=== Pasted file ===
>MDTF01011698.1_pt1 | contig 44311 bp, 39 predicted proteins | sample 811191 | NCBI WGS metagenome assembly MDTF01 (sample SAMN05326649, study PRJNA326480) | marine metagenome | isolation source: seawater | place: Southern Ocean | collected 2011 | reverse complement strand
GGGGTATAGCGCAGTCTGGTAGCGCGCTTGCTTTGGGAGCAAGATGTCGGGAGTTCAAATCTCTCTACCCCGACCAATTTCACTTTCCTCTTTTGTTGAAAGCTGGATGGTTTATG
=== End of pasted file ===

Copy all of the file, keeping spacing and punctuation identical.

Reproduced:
>MDTF01011698.1_pt1 | contig 44311 bp, 39 predicted proteins | sample 811191 | NCBI WGS metagenome assembly MDTF01 (sample SAMN05326649, study PRJNA326480) | marine metagenome | isolation source: seawater | place: Southern Ocean | collected 2011 | reverse complement strand
GGGGTATAGCGCAGTCTGGTAGCGCGCTTGCTTTGGGAGCAAGATGTCGGGAGTTCAAATCTCTCTACCCCGACCAATTTCACTTTCCTCTTTTGTTGAAAGCTGGATGGTTTATG